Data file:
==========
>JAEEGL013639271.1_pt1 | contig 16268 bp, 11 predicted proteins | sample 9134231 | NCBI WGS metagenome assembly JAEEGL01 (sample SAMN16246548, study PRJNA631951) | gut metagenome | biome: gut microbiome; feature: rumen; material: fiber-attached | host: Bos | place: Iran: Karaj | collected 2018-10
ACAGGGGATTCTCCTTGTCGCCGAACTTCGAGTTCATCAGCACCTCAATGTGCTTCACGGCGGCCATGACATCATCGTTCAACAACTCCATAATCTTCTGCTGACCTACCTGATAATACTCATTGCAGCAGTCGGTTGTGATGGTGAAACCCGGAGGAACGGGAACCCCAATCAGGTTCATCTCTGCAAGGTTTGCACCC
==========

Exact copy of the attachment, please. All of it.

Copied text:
>JAEEGL013639271.1_pt1 | contig 16268 bp, 11 predicted proteins | sample 9134231 | NCBI WGS metagenome assembly JAEEGL01 (sample SAMN16246548, study PRJNA631951) | gut metagenome | biome: gut microbiome; feature: rumen; material: fiber-attached | host: Bos | place: Iran: Karaj | collected 2018-10
ACAGGGGATTCTCCTTGTCGCCGAACTTCGAGTTCATCAGCACCTCAATGTGCTTCACGGCGGCCATGACATCATCGTTCAACAACTCCATAATCTTCTGCTGACCTACCTGATAATACTCATTGCAGCAGTCGGTTGTGATGGTGAAACCCGGAGGAACGGGAACCCCAATCAGGTTCATCTCTGCAAGGTTTGCACCC